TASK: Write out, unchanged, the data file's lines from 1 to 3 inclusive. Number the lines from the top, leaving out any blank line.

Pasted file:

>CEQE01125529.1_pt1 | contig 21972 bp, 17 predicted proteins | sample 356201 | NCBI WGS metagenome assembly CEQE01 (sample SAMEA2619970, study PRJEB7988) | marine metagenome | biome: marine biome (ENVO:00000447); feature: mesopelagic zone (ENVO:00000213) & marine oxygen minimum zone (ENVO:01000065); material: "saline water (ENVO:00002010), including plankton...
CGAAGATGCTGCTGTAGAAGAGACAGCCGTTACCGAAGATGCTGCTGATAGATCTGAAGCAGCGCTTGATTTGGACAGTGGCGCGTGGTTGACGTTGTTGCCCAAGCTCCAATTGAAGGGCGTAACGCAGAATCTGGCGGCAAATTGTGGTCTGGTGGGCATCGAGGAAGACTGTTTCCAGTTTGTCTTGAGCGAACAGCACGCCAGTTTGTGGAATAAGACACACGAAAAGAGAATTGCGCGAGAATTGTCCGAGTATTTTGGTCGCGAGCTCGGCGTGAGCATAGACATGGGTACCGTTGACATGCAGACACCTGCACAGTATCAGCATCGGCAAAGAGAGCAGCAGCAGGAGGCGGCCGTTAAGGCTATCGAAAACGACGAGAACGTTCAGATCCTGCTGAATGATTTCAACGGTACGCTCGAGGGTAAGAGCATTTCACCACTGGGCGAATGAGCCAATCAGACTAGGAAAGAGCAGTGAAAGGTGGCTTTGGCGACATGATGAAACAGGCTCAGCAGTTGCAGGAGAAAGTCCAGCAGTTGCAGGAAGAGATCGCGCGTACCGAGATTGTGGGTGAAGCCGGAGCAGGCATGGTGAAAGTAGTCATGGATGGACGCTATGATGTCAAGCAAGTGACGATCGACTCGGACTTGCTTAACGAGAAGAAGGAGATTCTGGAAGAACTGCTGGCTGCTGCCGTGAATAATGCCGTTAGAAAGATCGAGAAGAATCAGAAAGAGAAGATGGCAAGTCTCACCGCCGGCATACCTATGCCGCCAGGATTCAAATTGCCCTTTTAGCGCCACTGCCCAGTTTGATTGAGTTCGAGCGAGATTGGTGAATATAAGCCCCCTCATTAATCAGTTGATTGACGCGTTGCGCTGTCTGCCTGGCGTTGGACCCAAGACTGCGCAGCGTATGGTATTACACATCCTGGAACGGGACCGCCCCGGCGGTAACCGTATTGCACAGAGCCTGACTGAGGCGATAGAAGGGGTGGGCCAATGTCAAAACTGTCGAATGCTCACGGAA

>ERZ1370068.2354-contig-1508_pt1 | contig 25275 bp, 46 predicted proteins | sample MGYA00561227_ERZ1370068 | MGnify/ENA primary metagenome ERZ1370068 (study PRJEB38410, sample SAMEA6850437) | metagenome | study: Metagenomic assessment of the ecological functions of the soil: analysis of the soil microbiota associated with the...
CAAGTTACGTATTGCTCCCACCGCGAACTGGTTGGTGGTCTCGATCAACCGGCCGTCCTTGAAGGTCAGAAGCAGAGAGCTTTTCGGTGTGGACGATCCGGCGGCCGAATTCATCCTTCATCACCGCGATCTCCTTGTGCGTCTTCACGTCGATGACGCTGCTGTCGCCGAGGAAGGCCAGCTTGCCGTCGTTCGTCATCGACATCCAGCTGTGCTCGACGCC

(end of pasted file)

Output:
>CEQE01125529.1_pt1 | contig 21972 bp, 17 predicted proteins | sample 356201 | NCBI WGS metagenome assembly CEQE01 (sample SAMEA2619970, study PRJEB7988) | marine metagenome | biome: marine biome (ENVO:00000447); feature: mesopelagic zone (ENVO:00000213) & marine oxygen minimum zone (ENVO:01000065); material: "saline water (ENVO:00002010), including plankton...
CGAAGATGCTGCTGTAGAAGAGACAGCCGTTACCGAAGATGCTGCTGATAGATCTGAAGCAGCGCTTGATTTGGACAGTGGCGCGTGGTTGACGTTGTTGCCCAAGCTCCAATTGAAGGGCGTAACGCAGAATCTGGCGGCAAATTGTGGTCTGGTGGGCATCGAGGAAGACTGTTTCCAGTTTGTCTTGAGCGAACAGCACGCCAGTTTGTGGAATAAGACACACGAAAAGAGAATTGCGCGAGAATTGTCCGAGTATTTTGGTCGCGAGCTCGGCGTGAGCATAGACATGGGTACCGTTGACATGCAGACACCTGCACAGTATCAGCATCGGCAAAGAGAGCAGCAGCAGGAGGCGGCCGTTAAGGCTATCGAAAACGACGAGAACGTTCAGATCCTGCTGAATGATTTCAACGGTACGCTCGAGGGTAAGAGCATTTCACCACTGGGCGAATGAGCCAATCAGACTAGGAAAGAGCAGTGAAAGGTGGCTTTGGCGACATGATGAAACAGGCTCAGCAGTTGCAGGAGAAAGTCCAGCAGTTGCAGGAAGAGATCGCGCGTACCGAGATTGTGGGTGAAGCCGGAGCAGGCATGGTGAAAGTAGTCATGGATGGACGCTATGATGTCAAGCAAGTGACGATCGACTCGGACTTGCTTAACGAGAAGAAGGAGATTCTGGAAGAACTGCTGGCTGCTGCCGTGAATAATGCCGTTAGAAAGATCGAGAAGAATCAGAAAGAGAAGATGGCAAGTCTCACCGCCGGCATACCTATGCCGCCAGGATTCAAATTGCCCTTTTAGCGCCACTGCCCAGTTTGATTGAGTTCGAGCGAGATTGGTGAATATAAGCCCCCTCATTAATCAGTTGATTGACGCGTTGCGCTGTCTGCCTGGCGTTGGACCCAAGACTGCGCAGCGTATGGTATTACACATCCTGGAACGGGACCGCCCCGGCGGTAACCGTATTGCACAGAGCCTGACTGAGGCGATAGAAGGGGTGGGCCAATGTCAAAACTGTCGAATGCTCACGGAA

>ERZ1370068.2354-contig-1508_pt1 | contig 25275 bp, 46 predicted proteins | sample MGYA00561227_ERZ1370068 | MGnify/ENA primary metagenome ERZ1370068 (study PRJEB38410, sample SAMEA6850437) | metagenome | study: Metagenomic assessment of the ecological functions of the soil: analysis of the soil microbiota associated with the...